traditional approach to strategic control
A sequential method of organizational control in which (1) strategies are formulated and top management set goals, (2) strategies are implemented, and (3) performance is measured against the predetermined goal set.
- when environment is stable and relatively simple
- Goals and objectives can be measured with certainty
- Little need for complex measures of performance
contemporary approach to strategic control
This approach suggests continually monitoring the environments (internal and
external) as well as identifying trends and events that signal the need to revise strategies, goals and objectives
A method or organizational control in which a firm gathers and analyzes information from the internal and external environment in order to obtain the best fit between the organization's goals and strategies and the strategic environment.
A method or organizational control in which a firm influences the actions of employees through culture, rewards and boundaries.
A system of shared values and beliefs that shape a company's people, organizational structures, and control systems to produce behavioral norms.
Effective culture must be cultivated, encouraged, and "fertilized". Maintaining an effective culture can be achieved through storytelling or through rallies or "pep talks" by top executives.
characteristics of effective reward and evaluation systems
- Objectives are clear, well understood, and broadly accepted
effective reward and - The structure is flexible; it can adapt to changing circumstance
- Rewards are clearly linked to performance and desired behaviors
- Performance measures are clear and highly visible
- Feedback is prompt, clear, and unambiguous
- The compensation "system" is perceived as fair and equitable
- The structure is flexible; it can adapt to changing circumstances
The relationship among various participants in determining the direction and performance of corporations. The primary participants are (1) the shareholders, (2) the management, and (3) the board of directors.
A mechanism created to allow different parties to contribute capital, expertise, and labor for the maximum benefit of each party.
A theory of the relationship between principals and their agents, with emphasis on two problems: (1) the conflicting goals of principals and agents, along with the difficulty of principals to monitor the agents, and (2) the different attitudes and preferences towards risk of principals and agents
board of directors
1.) Select, regularly evaluate, and, if necessary, replace the CEO
2.) Review and, where appropriate, approve the financial objectives, major strategies, and plans of the corporation
3.) Provide advice and counsel to top management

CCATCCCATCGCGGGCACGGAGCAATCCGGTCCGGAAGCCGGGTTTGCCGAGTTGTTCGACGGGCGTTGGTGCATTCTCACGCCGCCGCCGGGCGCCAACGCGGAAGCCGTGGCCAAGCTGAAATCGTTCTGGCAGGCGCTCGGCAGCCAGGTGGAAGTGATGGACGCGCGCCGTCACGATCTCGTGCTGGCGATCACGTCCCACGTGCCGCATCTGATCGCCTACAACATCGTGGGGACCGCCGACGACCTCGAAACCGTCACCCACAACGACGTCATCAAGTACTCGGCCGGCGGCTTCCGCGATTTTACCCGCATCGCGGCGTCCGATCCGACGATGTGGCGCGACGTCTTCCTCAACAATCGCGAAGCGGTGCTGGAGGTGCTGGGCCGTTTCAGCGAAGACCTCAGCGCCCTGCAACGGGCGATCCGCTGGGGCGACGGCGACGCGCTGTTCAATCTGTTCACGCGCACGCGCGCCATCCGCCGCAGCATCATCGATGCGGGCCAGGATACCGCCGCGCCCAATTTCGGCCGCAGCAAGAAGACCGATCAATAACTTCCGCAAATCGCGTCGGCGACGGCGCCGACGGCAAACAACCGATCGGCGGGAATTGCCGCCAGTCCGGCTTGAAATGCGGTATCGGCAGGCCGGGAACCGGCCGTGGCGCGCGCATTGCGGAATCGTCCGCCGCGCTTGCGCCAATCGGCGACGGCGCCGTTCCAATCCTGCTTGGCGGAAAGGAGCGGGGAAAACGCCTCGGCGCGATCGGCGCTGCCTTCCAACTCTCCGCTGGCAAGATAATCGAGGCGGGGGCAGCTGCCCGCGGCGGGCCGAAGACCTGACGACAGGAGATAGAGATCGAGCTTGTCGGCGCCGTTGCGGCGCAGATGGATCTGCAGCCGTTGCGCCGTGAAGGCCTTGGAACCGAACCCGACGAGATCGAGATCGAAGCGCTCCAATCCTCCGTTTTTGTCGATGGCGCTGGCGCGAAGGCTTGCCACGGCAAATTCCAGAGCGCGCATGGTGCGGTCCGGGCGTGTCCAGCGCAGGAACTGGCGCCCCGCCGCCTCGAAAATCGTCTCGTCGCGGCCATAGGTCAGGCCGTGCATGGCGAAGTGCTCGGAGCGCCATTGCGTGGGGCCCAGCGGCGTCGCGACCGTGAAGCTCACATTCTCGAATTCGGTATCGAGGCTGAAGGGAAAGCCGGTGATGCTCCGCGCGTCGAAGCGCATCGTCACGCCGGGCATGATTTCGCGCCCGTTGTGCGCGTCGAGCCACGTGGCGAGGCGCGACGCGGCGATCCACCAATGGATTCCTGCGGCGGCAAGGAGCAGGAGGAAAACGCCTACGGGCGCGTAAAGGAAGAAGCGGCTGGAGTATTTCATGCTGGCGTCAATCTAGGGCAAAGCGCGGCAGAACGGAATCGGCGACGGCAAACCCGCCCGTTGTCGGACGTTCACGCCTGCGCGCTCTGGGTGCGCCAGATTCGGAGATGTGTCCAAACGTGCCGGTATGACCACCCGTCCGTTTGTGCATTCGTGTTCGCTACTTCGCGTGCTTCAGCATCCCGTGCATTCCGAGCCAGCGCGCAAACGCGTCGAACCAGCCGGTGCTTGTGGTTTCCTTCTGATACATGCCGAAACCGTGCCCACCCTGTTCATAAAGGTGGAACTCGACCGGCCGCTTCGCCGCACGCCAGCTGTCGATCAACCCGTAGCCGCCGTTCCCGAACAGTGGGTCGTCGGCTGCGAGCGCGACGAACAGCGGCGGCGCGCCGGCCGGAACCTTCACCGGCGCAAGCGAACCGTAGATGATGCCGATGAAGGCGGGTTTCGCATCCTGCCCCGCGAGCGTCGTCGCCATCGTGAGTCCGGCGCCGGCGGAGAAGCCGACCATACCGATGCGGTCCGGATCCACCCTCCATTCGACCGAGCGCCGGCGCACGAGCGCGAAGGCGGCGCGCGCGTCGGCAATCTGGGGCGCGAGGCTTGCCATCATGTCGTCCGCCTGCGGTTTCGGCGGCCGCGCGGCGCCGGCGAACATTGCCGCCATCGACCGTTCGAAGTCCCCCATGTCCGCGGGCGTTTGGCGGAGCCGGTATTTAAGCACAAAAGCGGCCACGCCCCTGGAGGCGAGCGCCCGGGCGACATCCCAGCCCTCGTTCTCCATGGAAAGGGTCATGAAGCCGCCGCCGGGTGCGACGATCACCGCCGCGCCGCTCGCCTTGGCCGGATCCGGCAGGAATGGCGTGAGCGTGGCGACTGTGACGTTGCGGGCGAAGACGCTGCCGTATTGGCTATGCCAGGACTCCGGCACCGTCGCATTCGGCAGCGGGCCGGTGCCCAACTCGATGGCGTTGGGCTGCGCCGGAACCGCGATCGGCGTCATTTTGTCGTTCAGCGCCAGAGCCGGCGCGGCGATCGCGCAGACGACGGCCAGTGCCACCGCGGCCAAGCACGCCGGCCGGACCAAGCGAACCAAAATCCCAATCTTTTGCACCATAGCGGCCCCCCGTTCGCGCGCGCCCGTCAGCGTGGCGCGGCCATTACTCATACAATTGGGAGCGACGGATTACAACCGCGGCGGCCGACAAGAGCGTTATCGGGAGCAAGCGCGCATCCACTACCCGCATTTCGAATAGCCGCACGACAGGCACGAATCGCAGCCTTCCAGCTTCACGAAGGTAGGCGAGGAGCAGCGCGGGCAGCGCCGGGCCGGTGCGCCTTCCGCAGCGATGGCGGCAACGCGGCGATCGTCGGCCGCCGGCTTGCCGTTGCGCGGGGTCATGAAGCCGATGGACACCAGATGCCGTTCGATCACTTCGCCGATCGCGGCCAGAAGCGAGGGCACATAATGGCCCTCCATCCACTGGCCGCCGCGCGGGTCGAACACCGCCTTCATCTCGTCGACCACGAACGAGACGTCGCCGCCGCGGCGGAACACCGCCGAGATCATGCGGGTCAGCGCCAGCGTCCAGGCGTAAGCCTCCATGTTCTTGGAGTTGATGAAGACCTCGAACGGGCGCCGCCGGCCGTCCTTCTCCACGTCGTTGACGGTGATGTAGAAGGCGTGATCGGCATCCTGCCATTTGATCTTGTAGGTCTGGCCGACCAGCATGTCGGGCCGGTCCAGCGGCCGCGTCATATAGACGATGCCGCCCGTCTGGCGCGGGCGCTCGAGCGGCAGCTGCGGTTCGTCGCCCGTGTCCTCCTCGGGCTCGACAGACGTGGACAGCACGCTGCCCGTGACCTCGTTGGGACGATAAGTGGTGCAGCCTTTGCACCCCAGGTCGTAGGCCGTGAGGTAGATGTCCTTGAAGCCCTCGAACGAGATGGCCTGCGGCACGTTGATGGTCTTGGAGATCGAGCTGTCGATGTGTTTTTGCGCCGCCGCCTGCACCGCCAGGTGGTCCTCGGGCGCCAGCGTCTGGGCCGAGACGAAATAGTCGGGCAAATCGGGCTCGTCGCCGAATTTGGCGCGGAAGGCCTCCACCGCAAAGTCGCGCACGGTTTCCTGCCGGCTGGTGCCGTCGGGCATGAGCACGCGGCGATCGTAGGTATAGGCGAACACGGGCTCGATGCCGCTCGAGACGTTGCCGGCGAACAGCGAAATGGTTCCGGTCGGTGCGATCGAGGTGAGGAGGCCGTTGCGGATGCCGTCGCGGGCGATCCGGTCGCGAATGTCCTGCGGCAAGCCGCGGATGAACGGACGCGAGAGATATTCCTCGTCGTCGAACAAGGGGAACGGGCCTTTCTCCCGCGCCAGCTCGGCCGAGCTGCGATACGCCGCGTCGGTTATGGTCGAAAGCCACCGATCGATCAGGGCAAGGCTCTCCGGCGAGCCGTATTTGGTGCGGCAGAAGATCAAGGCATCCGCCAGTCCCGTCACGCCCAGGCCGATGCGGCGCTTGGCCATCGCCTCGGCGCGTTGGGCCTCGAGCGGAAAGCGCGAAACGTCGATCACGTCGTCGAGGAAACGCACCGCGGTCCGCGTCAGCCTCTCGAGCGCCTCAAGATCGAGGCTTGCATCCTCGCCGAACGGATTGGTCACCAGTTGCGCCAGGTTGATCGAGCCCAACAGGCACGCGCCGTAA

4.) Select and recommend to shareholders for election an appropriate slate of candidates for the board of directors
5.) Review the adequacy of the systems to comply with all applicable laws/regulations.
Actions by large shareholders to protect their interests when they feel that managerial actions of a corporation diverge from shareholder value maximization.
managerial rewards and incentives
1.) Boards can require that the CEOs become substantial owners of company stock.
2.) Salaries, bonuses, and stock options can be structured so as to provide rewards for superior performance and penalties for poor performance.
3.) Threat of dismissal for poor performance can be a realistic outcome
The risk to management of the firm being acquired by a hostile raider.
Auditing forms are independent organizations staffed by certified professionals who verify the firm's books of accounts. Audits can unearth financial irregularities and ensure that financial reporting by the firm conforms to standard accounting practices.
Conflicts between two classes of principals - controlling shareholders and minority shareholders - within the context of a corporate governance system.
Three conditions must be met for PP conflicts to occur:
- A dominant owner or group of owners who have interests that are distinct from minority shareholders
- Motivation for the controlling shareholders to exercise their dominant positions to their advantage
- Few formal (such as legislation or regulatory bodies) or informal constraints that would discourage or prevent the controlling shareholders from exploiting their advantageous positions.
A set of firms that, though legally independent, are bound together by a constellation of formal and informal ties and are accustomed to taking coordinated action.